We Need to Talk About Kevin
Susan Granger’s review of “We Need to Talk About Kevin” (Oscilloscope)
Lynne Ramsay’s bleak psychological thriller revolves around the relationship between a guilt-riddled mother and her troubled son. Based on Lionel Shriver’s best-selling novel of the same name, it explores nature vs. nurture with a different twist.
From the beginning, travel writer Eva Khatchadourian (Tilda Swinton) suspects that something’s wrong with her son Kevin. Screaming incessantly, he didn’t react like most babies, or toddlers, or other young children. His behavior was always alienating and aggressive. In contrast, her naïve husband Franklin (John C. Reilly) is heavily into denial, even when devious Kevin vandalizes the house and causes his younger sister Celia (Ashley Gerasimovich) to lose the sight of one eye. So by the time psychopathic Kevin (Ezra Miller) reaches 15, he’s become the archery-expert poster boy for wicked malevolence.
Told in a foreboding, non-linear fashion, the present-day, post-massacre sequences are consecutive, while the cross-cutting flashbacks seem more random, distinguished primarily by the length of Eva’s hair. Scottish writer/director Lynne Ramsey has been acclaimed for her desolate, visually stylized, European-art house sensibility, as demonstrated in “Ratcatcher” and “Morvern Callar,” as she makes repeated use of the color red, not only in the opening tomato-throwing festival sequence in Spain but also in the paint that neighborhood vandals throw on Eva’s house and the soup cans Eva hides behind in the grocery store. In addition, Ramsay makes the most of her suburban location-shoot in Connecticut.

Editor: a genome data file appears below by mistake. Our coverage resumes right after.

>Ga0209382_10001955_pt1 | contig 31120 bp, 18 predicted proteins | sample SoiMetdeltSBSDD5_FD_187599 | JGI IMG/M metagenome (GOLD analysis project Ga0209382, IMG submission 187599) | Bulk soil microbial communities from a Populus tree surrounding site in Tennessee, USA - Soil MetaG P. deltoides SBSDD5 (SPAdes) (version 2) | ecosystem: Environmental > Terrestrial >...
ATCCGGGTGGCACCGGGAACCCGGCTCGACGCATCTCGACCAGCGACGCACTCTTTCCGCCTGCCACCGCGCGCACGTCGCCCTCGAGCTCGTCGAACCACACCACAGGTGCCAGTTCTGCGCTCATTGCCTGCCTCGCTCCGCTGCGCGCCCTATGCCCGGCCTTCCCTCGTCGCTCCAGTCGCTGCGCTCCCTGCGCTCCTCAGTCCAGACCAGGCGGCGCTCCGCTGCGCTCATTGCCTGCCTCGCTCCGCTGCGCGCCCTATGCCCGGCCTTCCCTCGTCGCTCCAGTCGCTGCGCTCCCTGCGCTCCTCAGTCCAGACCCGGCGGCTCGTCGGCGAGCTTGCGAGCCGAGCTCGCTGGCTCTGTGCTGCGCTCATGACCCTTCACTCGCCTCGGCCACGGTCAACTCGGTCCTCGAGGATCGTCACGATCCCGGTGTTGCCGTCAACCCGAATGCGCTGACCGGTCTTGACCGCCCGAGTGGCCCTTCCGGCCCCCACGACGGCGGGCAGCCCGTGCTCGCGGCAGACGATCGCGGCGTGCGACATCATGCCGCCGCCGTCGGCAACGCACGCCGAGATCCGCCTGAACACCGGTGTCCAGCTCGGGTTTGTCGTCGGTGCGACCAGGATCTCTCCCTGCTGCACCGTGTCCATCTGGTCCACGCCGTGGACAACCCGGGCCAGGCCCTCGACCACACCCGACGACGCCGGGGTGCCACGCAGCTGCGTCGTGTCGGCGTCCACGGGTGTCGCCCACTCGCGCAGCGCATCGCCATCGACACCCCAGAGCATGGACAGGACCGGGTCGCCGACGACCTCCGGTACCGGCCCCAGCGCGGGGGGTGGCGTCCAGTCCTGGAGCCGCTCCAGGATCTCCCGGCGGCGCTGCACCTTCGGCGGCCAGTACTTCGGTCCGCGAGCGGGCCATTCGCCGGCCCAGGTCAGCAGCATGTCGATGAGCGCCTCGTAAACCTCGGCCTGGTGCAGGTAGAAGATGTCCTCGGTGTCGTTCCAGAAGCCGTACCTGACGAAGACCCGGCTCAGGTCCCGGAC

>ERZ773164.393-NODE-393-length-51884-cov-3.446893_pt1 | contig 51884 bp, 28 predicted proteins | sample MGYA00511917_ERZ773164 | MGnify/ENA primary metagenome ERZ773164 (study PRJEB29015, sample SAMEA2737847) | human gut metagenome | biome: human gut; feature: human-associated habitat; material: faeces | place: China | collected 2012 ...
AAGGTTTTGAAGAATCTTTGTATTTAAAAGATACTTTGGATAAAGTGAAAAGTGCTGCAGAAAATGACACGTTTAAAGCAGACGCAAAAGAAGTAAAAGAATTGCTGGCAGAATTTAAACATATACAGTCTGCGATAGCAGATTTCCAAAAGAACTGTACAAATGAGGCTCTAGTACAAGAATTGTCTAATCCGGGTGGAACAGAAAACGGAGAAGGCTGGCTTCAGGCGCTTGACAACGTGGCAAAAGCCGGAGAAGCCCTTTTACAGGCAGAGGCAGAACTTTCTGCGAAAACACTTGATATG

Obviously inspired by the 1999 massacre at Columbine High School in Colorado, it adds little but a new growth to the problematic “Bad Seed” premise, suggesting that neither the parents nor society is to blame when a child is – quite simply – born evil. Along with the ironic fact that no one ever seems ready to discuss Kevin’s problems, there’s also no mention of whether Kevin was ever diagnosed as ADHD and given medication.
On the Granger Movie Gauge of 1 to 10, “We Need to Talk About Kevin” is a ponderously sinister, savage 6. It’s difficult to endure and primarily notable for Tilda Swinton’s agonized performance.